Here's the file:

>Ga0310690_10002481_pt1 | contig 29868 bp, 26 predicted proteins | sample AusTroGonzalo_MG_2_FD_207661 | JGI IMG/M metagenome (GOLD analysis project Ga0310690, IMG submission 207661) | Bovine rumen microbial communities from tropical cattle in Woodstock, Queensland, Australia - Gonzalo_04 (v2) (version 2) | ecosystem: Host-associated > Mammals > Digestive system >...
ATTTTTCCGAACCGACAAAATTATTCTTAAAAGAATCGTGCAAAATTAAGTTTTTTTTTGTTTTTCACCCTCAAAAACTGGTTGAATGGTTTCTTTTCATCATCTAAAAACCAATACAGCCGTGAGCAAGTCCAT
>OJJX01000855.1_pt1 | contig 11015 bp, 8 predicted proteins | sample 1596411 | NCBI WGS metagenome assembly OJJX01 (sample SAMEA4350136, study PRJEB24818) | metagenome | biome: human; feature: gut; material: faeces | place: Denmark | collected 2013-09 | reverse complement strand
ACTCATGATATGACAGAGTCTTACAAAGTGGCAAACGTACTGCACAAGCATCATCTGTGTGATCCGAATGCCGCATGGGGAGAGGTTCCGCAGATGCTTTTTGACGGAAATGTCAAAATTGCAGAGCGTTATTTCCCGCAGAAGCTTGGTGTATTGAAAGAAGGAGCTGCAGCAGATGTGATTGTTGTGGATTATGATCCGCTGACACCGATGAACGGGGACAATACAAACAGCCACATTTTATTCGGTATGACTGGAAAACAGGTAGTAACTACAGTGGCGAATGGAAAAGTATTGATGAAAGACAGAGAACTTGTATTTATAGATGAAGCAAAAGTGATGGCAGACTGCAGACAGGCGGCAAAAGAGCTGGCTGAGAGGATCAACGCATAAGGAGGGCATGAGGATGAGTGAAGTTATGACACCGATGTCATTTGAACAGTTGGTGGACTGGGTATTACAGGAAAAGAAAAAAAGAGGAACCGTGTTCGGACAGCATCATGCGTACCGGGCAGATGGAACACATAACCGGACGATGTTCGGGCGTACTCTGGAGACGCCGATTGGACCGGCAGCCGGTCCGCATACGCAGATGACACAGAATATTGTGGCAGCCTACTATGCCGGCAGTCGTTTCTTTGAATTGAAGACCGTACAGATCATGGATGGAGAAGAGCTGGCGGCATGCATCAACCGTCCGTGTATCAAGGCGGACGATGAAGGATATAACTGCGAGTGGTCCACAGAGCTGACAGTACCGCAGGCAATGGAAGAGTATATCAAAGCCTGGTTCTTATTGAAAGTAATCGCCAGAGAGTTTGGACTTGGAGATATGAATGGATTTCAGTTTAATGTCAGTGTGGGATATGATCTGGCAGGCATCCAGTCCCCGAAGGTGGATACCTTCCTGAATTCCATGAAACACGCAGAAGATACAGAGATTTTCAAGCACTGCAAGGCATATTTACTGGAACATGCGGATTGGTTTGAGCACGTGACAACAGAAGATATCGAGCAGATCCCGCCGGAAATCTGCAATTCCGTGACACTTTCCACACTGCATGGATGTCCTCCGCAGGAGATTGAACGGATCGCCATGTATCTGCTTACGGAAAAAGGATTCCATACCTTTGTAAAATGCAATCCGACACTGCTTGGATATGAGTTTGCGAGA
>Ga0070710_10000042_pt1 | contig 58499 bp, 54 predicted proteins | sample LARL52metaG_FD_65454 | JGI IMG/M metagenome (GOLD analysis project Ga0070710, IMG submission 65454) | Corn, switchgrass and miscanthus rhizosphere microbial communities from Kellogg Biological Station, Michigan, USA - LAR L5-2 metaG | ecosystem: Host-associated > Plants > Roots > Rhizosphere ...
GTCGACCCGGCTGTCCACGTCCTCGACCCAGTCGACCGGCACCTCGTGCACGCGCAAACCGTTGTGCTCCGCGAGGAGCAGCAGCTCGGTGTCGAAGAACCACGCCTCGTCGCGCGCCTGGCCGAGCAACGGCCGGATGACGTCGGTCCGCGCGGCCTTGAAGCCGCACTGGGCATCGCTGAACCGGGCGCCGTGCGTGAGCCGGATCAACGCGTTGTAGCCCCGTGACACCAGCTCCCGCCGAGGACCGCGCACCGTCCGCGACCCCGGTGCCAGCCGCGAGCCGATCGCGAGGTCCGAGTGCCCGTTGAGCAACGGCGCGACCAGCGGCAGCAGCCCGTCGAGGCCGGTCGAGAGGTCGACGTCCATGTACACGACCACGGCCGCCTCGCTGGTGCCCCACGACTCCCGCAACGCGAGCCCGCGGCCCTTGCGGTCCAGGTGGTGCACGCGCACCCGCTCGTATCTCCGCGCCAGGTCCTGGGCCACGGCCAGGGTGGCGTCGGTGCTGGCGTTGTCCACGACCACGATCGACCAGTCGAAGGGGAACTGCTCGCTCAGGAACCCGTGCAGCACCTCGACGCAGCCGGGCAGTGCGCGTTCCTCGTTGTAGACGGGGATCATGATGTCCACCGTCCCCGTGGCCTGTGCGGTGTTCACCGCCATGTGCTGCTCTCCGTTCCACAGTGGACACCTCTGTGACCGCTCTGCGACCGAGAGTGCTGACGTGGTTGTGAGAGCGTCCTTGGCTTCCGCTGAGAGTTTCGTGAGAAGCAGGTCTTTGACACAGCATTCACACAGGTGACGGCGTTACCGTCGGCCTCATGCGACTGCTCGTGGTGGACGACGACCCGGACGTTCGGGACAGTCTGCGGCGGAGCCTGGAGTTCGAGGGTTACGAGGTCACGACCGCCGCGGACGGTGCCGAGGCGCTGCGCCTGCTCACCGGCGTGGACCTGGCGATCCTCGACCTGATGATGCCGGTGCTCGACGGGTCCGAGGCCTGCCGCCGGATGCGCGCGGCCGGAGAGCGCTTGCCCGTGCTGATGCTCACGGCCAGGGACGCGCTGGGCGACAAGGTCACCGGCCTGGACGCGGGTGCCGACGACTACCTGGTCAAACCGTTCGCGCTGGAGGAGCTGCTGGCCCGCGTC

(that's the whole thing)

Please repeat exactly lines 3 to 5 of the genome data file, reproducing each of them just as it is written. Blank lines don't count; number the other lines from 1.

>OJJX01000855.1_pt1 | contig 11015 bp, 8 predicted proteins | sample 1596411 | NCBI WGS metagenome assembly OJJX01 (sample SAMEA4350136, study PRJEB24818) | metagenome | biome: human; feature: gut; material: faeces | place: Denmark | collected 2013-09 | reverse complement strand
ACTCATGATATGACAGAGTCTTACAAAGTGGCAAACGTACTGCACAAGCATCATCTGTGTGATCCGAATGCCGCATGGGGAGAGGTTCCGCAGATGCTTTTTGACGGAAATGTCAAAATTGCAGAGCGTTATTTCCCGCAGAAGCTTGGTGTATTGAAAGAAGGAGCTGCAGCAGATGTGATTGTTGTGGATTATGATCCGCTGACACCGATGAACGGGGACAATACAAACAGCCACATTTTATTCGGTATGACTGGAAAACAGGTAGTAACTACAGTGGCGAATGGAAAAGTATTGATGAAAGACAGAGAACTTGTATTTATAGATGAAGCAAAAGTGATGGCAGACTGCAGACAGGCGGCAAAAGAGCTGGCTGAGAGGATCAACGCATAAGGAGGGCATGAGGATGAGTGAAGTTATGACACCGATGTCATTTGAACAGTTGGTGGACTGGGTATTACAGGAAAAGAAAAAAAGAGGAACCGTGTTCGGACAGCATCATGCGTACCGGGCAGATGGAACACATAACCGGACGATGTTCGGGCGTACTCTGGAGACGCCGATTGGACCGGCAGCCGGTCCGCATACGCAGATGACACAGAATATTGTGGCAGCCTACTATGCCGGCAGTCGTTTCTTTGAATTGAAGACCGTACAGATCATGGATGGAGAAGAGCTGGCGGCATGCATCAACCGTCCGTGTATCAAGGCGGACGATGAAGGATATAACTGCGAGTGGTCCACAGAGCTGACAGTACCGCAGGCAATGGAAGAGTATATCAAAGCCTGGTTCTTATTGAAAGTAATCGCCAGAGAGTTTGGACTTGGAGATATGAATGGATTTCAGTTTAATGTCAGTGTGGGATATGATCTGGCAGGCATCCAGTCCCCGAAGGTGGATACCTTCCTGAATTCCATGAAACACGCAGAAGATACAGAGATTTTCAAGCACTGCAAGGCATATTTACTGGAACATGCGGATTGGTTTGAGCACGTGACAACAGAAGATATCGAGCAGATCCCGCCGGAAATCTGCAATTCCGTGACACTTTCCACACTGCATGGATGTCCTCCGCAGGAGATTGAACGGATCGCCATGTATCTGCTTACGGAAAAAGGATTCCATACCTTTGTAAAATGCAATCCGACACTGCTTGGATATGAGTTTGCGAGA
>Ga0070710_10000042_pt1 | contig 58499 bp, 54 predicted proteins | sample LARL52metaG_FD_65454 | JGI IMG/M metagenome (GOLD analysis project Ga0070710, IMG submission 65454) | Corn, switchgrass and miscanthus rhizosphere microbial communities from Kellogg Biological Station, Michigan, USA - LAR L5-2 metaG | ecosystem: Host-associated > Plants > Roots > Rhizosphere ...